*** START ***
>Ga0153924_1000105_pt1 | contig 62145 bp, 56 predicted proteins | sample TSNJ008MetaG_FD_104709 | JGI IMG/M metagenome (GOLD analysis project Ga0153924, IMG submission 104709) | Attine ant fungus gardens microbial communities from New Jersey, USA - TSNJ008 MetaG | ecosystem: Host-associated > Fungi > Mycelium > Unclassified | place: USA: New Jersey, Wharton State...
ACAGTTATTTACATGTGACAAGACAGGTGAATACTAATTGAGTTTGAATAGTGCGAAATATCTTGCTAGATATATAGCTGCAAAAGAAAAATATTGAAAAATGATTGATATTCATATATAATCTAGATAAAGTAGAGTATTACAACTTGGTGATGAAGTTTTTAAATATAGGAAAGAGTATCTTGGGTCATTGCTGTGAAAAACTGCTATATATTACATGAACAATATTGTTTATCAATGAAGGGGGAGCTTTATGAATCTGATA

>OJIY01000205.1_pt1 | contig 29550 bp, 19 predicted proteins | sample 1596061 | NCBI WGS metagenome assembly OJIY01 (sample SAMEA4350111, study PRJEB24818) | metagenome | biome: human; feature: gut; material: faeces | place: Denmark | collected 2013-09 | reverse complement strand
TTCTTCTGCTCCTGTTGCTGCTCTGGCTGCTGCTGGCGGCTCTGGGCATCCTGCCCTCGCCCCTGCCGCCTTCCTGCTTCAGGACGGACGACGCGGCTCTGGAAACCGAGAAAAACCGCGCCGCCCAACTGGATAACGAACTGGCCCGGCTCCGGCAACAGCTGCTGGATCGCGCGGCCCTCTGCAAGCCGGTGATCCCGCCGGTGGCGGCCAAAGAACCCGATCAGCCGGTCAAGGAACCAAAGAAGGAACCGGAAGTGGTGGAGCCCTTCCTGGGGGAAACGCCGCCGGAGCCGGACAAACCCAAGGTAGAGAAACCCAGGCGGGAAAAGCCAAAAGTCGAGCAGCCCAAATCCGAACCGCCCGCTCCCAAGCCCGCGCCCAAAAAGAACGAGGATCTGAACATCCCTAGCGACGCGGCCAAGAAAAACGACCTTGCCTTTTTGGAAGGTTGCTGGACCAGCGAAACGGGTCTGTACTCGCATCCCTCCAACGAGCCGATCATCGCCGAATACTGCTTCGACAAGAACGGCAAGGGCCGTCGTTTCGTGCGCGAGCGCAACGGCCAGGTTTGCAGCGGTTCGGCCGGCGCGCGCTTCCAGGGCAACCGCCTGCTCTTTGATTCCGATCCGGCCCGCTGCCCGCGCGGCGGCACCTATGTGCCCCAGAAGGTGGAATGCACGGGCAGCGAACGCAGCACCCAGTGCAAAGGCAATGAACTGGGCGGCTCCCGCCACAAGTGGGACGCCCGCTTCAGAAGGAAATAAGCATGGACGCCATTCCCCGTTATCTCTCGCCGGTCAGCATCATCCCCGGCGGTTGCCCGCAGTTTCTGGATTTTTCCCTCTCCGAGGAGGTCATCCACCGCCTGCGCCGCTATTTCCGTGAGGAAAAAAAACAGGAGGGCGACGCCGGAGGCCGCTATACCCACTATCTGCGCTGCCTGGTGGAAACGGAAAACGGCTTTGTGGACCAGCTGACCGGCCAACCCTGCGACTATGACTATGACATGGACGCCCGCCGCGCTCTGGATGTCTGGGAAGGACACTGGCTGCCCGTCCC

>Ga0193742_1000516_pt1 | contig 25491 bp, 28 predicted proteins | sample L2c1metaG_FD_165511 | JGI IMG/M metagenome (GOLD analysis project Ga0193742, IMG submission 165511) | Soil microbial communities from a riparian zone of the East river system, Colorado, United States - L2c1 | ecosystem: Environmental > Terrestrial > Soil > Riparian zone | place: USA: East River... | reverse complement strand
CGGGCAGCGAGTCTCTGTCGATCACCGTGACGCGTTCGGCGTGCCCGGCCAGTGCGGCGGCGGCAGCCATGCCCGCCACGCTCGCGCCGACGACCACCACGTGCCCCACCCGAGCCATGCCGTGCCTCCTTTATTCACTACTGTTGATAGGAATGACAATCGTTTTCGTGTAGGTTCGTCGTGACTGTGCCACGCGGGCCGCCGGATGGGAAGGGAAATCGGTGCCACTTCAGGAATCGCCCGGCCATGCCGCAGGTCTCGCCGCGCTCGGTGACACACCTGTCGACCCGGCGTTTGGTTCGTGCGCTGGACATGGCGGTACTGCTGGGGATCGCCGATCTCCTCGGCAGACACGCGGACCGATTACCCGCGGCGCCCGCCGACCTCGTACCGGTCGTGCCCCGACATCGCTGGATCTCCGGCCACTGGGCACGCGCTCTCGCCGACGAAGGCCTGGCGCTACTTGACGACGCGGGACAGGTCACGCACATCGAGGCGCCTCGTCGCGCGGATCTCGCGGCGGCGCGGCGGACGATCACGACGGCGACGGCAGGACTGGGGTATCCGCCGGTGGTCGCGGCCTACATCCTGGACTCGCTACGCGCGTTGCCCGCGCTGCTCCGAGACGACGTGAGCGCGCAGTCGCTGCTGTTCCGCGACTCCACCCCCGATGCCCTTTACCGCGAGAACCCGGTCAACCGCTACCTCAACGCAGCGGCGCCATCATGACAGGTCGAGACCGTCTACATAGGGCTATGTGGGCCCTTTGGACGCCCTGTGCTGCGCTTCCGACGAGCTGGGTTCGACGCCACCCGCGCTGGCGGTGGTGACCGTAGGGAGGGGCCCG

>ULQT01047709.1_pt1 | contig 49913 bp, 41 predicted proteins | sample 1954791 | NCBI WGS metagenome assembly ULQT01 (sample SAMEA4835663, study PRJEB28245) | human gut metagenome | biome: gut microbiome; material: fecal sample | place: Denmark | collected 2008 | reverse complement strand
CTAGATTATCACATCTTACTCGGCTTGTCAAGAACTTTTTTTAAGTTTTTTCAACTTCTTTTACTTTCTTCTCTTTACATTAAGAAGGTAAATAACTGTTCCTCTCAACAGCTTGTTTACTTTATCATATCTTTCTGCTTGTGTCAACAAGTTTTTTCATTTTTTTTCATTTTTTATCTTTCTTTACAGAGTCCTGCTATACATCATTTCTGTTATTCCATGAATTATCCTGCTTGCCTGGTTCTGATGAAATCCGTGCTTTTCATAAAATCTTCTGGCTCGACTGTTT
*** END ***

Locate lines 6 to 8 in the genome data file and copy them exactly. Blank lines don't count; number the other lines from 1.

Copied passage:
CGGGCAGCGAGTCTCTGTCGATCACCGTGACGCGTTCGGCGTGCCCGGCCAGTGCGGCGGCGGCAGCCATGCCCGCCACGCTCGCGCCGACGACCACCACGTGCCCCACCCGAGCCATGCCGTGCCTCCTTTATTCACTACTGTTGATAGGAATGACAATCGTTTTCGTGTAGGTTCGTCGTGACTGTGCCACGCGGGCCGCCGGATGGGAAGGGAAATCGGTGCCACTTCAGGAATCGCCCGGCCATGCCGCAGGTCTCGCCGCGCTCGGTGACACACCTGTCGACCCGGCGTTTGGTTCGTGCGCTGGACATGGCGGTACTGCTGGGGATCGCCGATCTCCTCGGCAGACACGCGGACCGATTACCCGCGGCGCCCGCCGACCTCGTACCGGTCGTGCCCCGACATCGCTGGATCTCCGGCCACTGGGCACGCGCTCTCGCCGACGAAGGCCTGGCGCTACTTGACGACGCGGGACAGGTCACGCACATCGAGGCGCCTCGTCGCGCGGATCTCGCGGCGGCGCGGCGGACGATCACGACGGCGACGGCAGGACTGGGGTATCCGCCGGTGGTCGCGGCCTACATCCTGGACTCGCTACGCGCGTTGCCCGCGCTGCTCCGAGACGACGTGAGCGCGCAGTCGCTGCTGTTCCGCGACTCCACCCCCGATGCCCTTTACCGCGAGAACCCGGTCAACCGCTACCTCAACGCAGCGGCGCCATCATGACAGGTCGAGACCGTCTACATAGGGCTATGTGGGCCCTTTGGACGCCCTGTGCTGCGCTTCCGACGAGCTGGGTTCGACGCCACCCGCGCTGGCGGTGGTGACCGTAGGGAGGGGCCCG

>ULQT01047709.1_pt1 | contig 49913 bp, 41 predicted proteins | sample 1954791 | NCBI WGS metagenome assembly ULQT01 (sample SAMEA4835663, study PRJEB28245) | human gut metagenome | biome: gut microbiome; material: fecal sample | place: Denmark | collected 2008 | reverse complement strand
CTAGATTATCACATCTTACTCGGCTTGTCAAGAACTTTTTTTAAGTTTTTTCAACTTCTTTTACTTTCTTCTCTTTACATTAAGAAGGTAAATAACTGTTCCTCTCAACAGCTTGTTTACTTTATCATATCTTTCTGCTTGTGTCAACAAGTTTTTTCATTTTTTTTCATTTTTTATCTTTCTTTACAGAGTCCTGCTATACATCATTTCTGTTATTCCATGAATTATCCTGCTTGCCTGGTTCTGATGAAATCCGTGCTTTTCATAAAATCTTCTGGCTCGACTGTTT